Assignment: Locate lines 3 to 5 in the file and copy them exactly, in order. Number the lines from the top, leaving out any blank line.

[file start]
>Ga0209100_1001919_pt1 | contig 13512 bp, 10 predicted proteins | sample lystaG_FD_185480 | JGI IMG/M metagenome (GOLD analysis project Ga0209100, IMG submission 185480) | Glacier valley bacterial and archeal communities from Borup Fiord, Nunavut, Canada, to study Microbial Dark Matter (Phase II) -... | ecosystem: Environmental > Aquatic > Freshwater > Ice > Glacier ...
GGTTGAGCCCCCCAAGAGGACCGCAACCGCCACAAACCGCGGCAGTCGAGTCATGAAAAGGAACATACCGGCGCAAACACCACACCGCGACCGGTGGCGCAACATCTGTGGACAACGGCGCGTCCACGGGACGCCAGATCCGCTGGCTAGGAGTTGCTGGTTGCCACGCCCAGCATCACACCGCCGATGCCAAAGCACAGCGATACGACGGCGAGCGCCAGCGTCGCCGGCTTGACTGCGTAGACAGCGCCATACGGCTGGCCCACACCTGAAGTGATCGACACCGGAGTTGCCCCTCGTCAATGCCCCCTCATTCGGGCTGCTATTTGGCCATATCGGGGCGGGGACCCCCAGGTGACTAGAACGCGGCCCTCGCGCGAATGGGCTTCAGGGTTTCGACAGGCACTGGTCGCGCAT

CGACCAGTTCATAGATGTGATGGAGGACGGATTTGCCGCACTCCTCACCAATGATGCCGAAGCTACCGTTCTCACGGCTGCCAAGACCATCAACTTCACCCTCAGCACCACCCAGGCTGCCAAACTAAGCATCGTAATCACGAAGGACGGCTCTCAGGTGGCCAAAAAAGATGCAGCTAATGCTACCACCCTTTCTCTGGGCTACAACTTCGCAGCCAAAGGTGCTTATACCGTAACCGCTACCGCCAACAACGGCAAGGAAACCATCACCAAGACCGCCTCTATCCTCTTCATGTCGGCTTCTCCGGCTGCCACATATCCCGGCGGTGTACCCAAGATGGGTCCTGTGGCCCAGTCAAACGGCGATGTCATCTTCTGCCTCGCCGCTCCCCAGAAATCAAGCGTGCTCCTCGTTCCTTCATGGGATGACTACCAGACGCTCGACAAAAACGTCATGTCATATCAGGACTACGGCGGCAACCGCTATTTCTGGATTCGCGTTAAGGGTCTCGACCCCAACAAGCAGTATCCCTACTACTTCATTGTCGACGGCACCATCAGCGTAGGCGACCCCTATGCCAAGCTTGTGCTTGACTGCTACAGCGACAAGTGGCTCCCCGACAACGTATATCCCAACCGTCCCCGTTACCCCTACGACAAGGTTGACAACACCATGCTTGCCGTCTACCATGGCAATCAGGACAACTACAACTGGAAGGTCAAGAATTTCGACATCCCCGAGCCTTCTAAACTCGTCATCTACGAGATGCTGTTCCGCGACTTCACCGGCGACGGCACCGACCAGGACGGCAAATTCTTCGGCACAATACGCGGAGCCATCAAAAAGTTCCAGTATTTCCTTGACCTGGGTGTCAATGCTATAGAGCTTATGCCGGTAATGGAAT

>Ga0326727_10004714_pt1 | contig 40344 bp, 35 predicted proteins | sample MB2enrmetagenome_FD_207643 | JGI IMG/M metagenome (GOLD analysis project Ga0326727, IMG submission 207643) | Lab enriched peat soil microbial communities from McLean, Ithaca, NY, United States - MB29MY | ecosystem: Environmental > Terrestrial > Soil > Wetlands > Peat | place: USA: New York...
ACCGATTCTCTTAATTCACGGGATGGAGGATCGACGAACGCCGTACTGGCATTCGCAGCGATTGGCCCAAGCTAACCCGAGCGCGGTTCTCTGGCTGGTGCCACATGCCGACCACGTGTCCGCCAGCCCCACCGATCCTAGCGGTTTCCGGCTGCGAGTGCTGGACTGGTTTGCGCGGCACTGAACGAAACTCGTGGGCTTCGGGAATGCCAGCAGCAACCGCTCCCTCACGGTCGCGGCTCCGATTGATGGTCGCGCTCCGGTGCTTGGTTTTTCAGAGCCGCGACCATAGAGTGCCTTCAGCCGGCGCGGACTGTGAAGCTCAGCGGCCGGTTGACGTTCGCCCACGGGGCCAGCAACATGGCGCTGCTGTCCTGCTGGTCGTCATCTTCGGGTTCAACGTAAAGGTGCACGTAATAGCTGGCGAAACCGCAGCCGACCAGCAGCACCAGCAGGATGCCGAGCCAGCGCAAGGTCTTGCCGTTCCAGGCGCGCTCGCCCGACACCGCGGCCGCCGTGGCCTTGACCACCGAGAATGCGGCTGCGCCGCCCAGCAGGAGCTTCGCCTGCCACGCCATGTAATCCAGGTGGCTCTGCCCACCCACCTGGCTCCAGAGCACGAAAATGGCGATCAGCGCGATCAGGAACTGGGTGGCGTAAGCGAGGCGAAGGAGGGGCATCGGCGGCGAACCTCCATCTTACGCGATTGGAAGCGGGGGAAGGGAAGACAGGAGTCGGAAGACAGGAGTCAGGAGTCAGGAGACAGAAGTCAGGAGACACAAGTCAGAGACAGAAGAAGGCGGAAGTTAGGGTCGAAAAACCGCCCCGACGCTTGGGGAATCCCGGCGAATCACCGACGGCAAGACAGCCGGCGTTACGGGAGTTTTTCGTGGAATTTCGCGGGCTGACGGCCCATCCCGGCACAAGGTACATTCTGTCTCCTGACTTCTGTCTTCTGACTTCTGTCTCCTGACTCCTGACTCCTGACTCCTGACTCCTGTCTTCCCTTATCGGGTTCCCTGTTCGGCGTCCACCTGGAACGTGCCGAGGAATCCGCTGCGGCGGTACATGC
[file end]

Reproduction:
CGACCAGTTCATAGATGTGATGGAGGACGGATTTGCCGCACTCCTCACCAATGATGCCGAAGCTACCGTTCTCACGGCTGCCAAGACCATCAACTTCACCCTCAGCACCACCCAGGCTGCCAAACTAAGCATCGTAATCACGAAGGACGGCTCTCAGGTGGCCAAAAAAGATGCAGCTAATGCTACCACCCTTTCTCTGGGCTACAACTTCGCAGCCAAAGGTGCTTATACCGTAACCGCTACCGCCAACAACGGCAAGGAAACCATCACCAAGACCGCCTCTATCCTCTTCATGTCGGCTTCTCCGGCTGCCACATATCCCGGCGGTGTACCCAAGATGGGTCCTGTGGCCCAGTCAAACGGCGATGTCATCTTCTGCCTCGCCGCTCCCCAGAAATCAAGCGTGCTCCTCGTTCCTTCATGGGATGACTACCAGACGCTCGACAAAAACGTCATGTCATATCAGGACTACGGCGGCAACCGCTATTTCTGGATTCGCGTTAAGGGTCTCGACCCCAACAAGCAGTATCCCTACTACTTCATTGTCGACGGCACCATCAGCGTAGGCGACCCCTATGCCAAGCTTGTGCTTGACTGCTACAGCGACAAGTGGCTCCCCGACAACGTATATCCCAACCGTCCCCGTTACCCCTACGACAAGGTTGACAACACCATGCTTGCCGTCTACCATGGCAATCAGGACAACTACAACTGGAAGGTCAAGAATTTCGACATCCCCGAGCCTTCTAAACTCGTCATCTACGAGATGCTGTTCCGCGACTTCACCGGCGACGGCACCGACCAGGACGGCAAATTCTTCGGCACAATACGCGGAGCCATCAAAAAGTTCCAGTATTTCCTTGACCTGGGTGTCAATGCTATAGAGCTTATGCCGGTAATGGAAT

>Ga0326727_10004714_pt1 | contig 40344 bp, 35 predicted proteins | sample MB2enrmetagenome_FD_207643 | JGI IMG/M metagenome (GOLD analysis project Ga0326727, IMG submission 207643) | Lab enriched peat soil microbial communities from McLean, Ithaca, NY, United States - MB29MY | ecosystem: Environmental > Terrestrial > Soil > Wetlands > Peat | place: USA: New York...
ACCGATTCTCTTAATTCACGGGATGGAGGATCGACGAACGCCGTACTGGCATTCGCAGCGATTGGCCCAAGCTAACCCGAGCGCGGTTCTCTGGCTGGTGCCACATGCCGACCACGTGTCCGCCAGCCCCACCGATCCTAGCGGTTTCCGGCTGCGAGTGCTGGACTGGTTTGCGCGGCACTGAACGAAACTCGTGGGCTTCGGGAATGCCAGCAGCAACCGCTCCCTCACGGTCGCGGCTCCGATTGATGGTCGCGCTCCGGTGCTTGGTTTTTCAGAGCCGCGACCATAGAGTGCCTTCAGCCGGCGCGGACTGTGAAGCTCAGCGGCCGGTTGACGTTCGCCCACGGGGCCAGCAACATGGCGCTGCTGTCCTGCTGGTCGTCATCTTCGGGTTCAACGTAAAGGTGCACGTAATAGCTGGCGAAACCGCAGCCGACCAGCAGCACCAGCAGGATGCCGAGCCAGCGCAAGGTCTTGCCGTTCCAGGCGCGCTCGCCCGACACCGCGGCCGCCGTGGCCTTGACCACCGAGAATGCGGCTGCGCCGCCCAGCAGGAGCTTCGCCTGCCACGCCATGTAATCCAGGTGGCTCTGCCCACCCACCTGGCTCCAGAGCACGAAAATGGCGATCAGCGCGATCAGGAACTGGGTGGCGTAAGCGAGGCGAAGGAGGGGCATCGGCGGCGAACCTCCATCTTACGCGATTGGAAGCGGGGGAAGGGAAGACAGGAGTCGGAAGACAGGAGTCAGGAGTCAGGAGACAGAAGTCAGGAGACACAAGTCAGAGACAGAAGAAGGCGGAAGTTAGGGTCGAAAAACCGCCCCGACGCTTGGGGAATCCCGGCGAATCACCGACGGCAAGACAGCCGGCGTTACGGGAGTTTTTCGTGGAATTTCGCGGGCTGACGGCCCATCCCGGCACAAGGTACATTCTGTCTCCTGACTTCTGTCTTCTGACTTCTGTCTCCTGACTCCTGACTCCTGACTCCTGACTCCTGTCTTCCCTTATCGGGTTCCCTGTTCGGCGTCCACCTGGAACGTGCCGAGGAATCCGCTGCGGCGGTACATGC